For example, A human output or result occurs if good organizational behaviour can improve job satisfaction. Similarly, employee development programs lead to a by-product of better citizens in a community and a valuable social result.
4) Systems Approach
The system approach of the theory of systems was first developed in physical science but has been extended to other areas, such as management. A system is a set of interrelated elements working as a whole. Treating an organization as a system is essential for its success.
The fundamental components of the systems approach include:
i) Many different elements within a system.
ii) All the parts of a system are interdependent. It means that one part may affect many other parts, and after that, it is affected by many others in a complex way.
iii) Many subsystems are altogether composed within an extensive system.
iv) Systems generally require inputs, engage in some general processes, and produce output.
v) The input-process-output mechanism is cyclical and self-sustaining. It is an ongoing and repetitive process and, thus, uses feedback to adjust itself.
vi) Systems may produce both negative and positive and results.
vii) Systems produce both accidental and planned outcomes.
viii) The consequences of a system can be both short-term and long-term.
A general framework for viewing organizations as systems is shown in the image:
An organizational system receives four inputs from its environment, i.e., Material, Human, Financial, and Information. A manager then combines and transforms these inputs, returning them to the outside world in the form of products or services, profits or losses, employees’ behaviour, and additional information. Ultimately, the system receives feedback from the environment regarding these outputs.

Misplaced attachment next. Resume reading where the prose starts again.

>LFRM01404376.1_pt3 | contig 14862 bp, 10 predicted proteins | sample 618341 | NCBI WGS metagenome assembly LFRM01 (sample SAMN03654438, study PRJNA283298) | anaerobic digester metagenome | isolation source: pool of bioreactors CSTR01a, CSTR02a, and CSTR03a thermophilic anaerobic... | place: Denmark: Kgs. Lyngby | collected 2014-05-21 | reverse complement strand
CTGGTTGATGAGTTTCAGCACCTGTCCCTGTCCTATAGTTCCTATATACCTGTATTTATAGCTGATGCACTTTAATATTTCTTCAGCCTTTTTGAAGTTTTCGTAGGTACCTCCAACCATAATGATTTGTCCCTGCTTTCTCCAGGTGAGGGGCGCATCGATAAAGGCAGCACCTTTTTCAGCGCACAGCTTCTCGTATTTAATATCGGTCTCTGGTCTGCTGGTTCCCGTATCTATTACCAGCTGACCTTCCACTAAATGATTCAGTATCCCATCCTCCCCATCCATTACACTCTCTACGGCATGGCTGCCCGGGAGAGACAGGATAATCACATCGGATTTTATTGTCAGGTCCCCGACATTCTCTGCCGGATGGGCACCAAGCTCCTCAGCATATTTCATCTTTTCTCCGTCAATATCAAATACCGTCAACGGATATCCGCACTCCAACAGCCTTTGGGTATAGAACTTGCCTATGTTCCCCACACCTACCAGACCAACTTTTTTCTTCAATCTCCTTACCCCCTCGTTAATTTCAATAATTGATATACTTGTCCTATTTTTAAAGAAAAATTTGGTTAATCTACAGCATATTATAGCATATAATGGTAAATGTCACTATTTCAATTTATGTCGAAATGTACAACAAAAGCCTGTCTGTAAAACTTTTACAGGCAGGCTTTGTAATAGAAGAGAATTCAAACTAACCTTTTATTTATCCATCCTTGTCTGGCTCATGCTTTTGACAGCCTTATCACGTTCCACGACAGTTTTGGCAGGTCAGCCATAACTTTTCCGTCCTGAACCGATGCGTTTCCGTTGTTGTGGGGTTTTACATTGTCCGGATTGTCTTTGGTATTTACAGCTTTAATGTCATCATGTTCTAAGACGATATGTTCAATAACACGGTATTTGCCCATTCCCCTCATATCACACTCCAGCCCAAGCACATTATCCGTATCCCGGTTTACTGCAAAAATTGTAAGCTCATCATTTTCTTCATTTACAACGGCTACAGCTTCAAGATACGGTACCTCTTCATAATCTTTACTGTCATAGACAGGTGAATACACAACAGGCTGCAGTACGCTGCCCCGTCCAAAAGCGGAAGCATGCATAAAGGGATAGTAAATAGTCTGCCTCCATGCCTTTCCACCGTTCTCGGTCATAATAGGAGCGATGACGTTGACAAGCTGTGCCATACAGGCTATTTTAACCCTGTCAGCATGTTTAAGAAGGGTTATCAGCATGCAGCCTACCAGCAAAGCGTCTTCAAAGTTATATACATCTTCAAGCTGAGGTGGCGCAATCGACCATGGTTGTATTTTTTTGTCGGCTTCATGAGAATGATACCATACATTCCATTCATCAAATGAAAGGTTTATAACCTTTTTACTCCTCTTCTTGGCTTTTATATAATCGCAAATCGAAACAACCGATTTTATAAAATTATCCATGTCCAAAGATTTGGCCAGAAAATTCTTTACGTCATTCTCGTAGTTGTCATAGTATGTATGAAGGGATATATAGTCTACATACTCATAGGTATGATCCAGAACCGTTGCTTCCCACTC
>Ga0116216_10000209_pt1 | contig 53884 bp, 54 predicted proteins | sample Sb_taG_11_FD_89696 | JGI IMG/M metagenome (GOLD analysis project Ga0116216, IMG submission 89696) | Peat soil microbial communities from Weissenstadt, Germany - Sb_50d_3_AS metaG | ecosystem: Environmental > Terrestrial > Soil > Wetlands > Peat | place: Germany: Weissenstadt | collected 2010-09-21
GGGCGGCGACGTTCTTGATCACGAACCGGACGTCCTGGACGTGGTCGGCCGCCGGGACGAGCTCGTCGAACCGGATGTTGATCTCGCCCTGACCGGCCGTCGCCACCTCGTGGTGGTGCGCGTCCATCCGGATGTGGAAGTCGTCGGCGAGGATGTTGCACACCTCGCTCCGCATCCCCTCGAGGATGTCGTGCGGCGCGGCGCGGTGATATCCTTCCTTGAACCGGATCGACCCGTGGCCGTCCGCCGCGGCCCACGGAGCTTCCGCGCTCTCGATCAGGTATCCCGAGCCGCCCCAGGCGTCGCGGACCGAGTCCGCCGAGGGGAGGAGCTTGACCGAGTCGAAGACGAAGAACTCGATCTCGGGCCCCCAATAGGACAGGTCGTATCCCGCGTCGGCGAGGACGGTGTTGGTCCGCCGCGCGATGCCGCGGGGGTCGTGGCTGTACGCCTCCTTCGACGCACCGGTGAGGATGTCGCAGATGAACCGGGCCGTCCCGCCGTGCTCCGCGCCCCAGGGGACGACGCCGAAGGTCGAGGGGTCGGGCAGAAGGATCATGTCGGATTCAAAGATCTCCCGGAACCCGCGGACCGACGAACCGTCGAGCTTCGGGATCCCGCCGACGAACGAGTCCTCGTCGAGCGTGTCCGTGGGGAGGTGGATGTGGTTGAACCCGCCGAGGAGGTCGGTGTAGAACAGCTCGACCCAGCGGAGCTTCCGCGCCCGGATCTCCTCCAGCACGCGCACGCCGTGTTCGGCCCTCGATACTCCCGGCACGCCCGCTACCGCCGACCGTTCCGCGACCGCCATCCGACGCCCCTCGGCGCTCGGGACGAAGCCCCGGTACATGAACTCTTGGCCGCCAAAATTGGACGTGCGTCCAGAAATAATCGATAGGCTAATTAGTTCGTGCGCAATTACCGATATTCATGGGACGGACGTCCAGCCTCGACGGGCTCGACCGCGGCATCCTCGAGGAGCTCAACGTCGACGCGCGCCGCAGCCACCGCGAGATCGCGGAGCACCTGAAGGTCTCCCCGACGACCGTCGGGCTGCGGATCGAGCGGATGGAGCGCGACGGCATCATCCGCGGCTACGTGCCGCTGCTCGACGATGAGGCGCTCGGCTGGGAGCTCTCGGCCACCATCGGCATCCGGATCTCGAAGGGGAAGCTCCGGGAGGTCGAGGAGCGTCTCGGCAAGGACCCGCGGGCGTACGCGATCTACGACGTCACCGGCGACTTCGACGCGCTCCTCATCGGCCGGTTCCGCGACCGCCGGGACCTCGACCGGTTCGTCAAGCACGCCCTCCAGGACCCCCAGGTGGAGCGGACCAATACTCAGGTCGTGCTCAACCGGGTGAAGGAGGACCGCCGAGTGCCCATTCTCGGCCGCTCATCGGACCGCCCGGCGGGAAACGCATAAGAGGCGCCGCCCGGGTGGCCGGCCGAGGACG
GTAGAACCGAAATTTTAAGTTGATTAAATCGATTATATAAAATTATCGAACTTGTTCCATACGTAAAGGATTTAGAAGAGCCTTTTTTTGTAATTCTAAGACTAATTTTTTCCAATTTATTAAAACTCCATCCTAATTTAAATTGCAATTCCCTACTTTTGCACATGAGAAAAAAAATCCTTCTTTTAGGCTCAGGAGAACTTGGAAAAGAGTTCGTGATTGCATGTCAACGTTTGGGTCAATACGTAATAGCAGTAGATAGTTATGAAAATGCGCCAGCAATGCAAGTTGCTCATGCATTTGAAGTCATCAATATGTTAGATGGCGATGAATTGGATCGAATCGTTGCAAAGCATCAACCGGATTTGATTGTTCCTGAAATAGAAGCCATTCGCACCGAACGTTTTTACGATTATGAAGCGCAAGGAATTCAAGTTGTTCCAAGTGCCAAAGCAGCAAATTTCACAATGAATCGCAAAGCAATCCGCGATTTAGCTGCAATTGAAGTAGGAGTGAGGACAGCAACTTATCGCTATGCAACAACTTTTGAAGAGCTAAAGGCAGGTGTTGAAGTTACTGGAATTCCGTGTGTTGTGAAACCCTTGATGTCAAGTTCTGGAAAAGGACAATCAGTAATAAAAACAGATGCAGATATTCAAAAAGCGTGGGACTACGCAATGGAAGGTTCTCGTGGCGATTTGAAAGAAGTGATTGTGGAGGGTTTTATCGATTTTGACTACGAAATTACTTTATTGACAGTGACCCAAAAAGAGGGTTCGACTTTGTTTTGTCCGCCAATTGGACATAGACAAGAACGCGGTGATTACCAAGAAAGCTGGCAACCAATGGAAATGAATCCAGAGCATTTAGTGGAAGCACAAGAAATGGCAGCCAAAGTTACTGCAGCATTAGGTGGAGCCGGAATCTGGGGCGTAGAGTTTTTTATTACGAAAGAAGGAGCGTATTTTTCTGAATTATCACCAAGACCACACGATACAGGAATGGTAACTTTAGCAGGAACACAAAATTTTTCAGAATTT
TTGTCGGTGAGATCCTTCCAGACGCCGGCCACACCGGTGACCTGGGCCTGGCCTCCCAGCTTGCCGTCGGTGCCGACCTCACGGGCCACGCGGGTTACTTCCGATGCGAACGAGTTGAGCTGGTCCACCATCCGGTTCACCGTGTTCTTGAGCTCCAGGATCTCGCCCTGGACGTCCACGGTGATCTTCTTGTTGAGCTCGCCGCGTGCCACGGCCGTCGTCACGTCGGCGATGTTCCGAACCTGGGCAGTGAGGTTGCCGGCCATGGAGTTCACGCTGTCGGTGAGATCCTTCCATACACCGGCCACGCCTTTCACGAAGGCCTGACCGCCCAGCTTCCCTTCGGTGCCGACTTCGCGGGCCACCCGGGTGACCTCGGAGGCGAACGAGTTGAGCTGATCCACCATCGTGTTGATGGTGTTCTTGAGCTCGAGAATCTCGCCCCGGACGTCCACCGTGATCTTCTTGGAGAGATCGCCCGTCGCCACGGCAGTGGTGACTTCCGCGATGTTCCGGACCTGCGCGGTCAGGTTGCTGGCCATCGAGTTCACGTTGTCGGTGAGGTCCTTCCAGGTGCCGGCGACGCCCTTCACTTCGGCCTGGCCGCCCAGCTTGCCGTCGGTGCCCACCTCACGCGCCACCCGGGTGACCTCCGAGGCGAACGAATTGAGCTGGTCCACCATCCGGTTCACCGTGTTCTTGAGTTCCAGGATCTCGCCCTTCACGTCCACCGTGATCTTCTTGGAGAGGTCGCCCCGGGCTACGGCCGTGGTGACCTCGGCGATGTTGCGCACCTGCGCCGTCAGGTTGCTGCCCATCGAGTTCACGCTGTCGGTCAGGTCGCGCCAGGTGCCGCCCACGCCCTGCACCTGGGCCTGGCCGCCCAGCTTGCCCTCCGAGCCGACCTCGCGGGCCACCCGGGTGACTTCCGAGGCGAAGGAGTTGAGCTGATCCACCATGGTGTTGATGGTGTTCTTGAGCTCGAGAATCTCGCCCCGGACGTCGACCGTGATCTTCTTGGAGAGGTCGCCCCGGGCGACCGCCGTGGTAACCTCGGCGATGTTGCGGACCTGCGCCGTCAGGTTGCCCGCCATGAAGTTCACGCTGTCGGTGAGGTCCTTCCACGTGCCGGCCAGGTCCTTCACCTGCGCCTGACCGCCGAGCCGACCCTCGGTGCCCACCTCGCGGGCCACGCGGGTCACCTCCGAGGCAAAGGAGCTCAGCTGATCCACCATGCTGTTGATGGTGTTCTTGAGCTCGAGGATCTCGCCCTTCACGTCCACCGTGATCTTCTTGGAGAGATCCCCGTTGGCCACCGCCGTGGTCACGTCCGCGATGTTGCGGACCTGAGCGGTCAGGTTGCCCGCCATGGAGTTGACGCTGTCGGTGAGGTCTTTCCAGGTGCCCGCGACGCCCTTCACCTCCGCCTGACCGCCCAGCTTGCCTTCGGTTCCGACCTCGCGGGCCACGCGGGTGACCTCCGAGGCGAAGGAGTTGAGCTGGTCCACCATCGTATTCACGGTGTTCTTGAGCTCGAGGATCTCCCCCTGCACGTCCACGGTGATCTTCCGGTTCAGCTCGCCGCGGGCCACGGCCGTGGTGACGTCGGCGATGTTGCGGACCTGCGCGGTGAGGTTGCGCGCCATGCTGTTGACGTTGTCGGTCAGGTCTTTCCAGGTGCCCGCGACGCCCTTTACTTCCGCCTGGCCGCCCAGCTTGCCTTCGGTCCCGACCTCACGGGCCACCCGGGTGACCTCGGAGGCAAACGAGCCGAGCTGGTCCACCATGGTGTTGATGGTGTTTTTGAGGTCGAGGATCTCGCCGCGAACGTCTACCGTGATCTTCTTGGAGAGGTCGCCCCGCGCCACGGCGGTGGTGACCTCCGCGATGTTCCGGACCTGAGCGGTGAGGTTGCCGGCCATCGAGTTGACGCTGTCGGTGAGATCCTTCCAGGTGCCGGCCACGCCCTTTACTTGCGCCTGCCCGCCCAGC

Interdisciplinary Approaches of organisational behaviour
The interdisciplinary approaches of organisational behaviour helps understand and analyse the causes and nature of man’s behaviour. These two levels are reactive, i.e., action taken after the behaviour manifests. They operate on the notion that ‘behaviour is caused.’ The OB precepts are used to know the ‘why and what’ part of human behaviour at work. This is the foundation upon which the prediction and control of behaviour rest.
Managers’ human or people skills use OB as an applied science to proactively predict and control human behaviour in organisations. The notion is that causes of behaviour may only sometimes be traced to organisations. The social influences, group norms, personal attributes, and values that shape the ‘individual differences’ could also be contributory. While managers can address human behaviour by associating it with organisational, they cannot change the social, group and individual causes. The prediction of human behaviour patterns is an area which can rely upon the causative aspects of behaviour. Still, behaviour control needs a fully proactive approach to manage the conduct. Here, OB processes are utilised to utilise the ‘how to manage’ aspect of human behaviour at work.
Besides the inter-disciplinary approach, OB is enriched by the Human Resources, Contingency and Systems methods. The human resource approach is developmental, contributing to individual, group, and organisational development.
The Contingency approach is based on situational variations involving actors and time and space dynamics. The open systems approach combines all these approaches. So, the systems approach is adopted to study OB, providing a rich crop of strategies to refine and motivate human behaviour at work.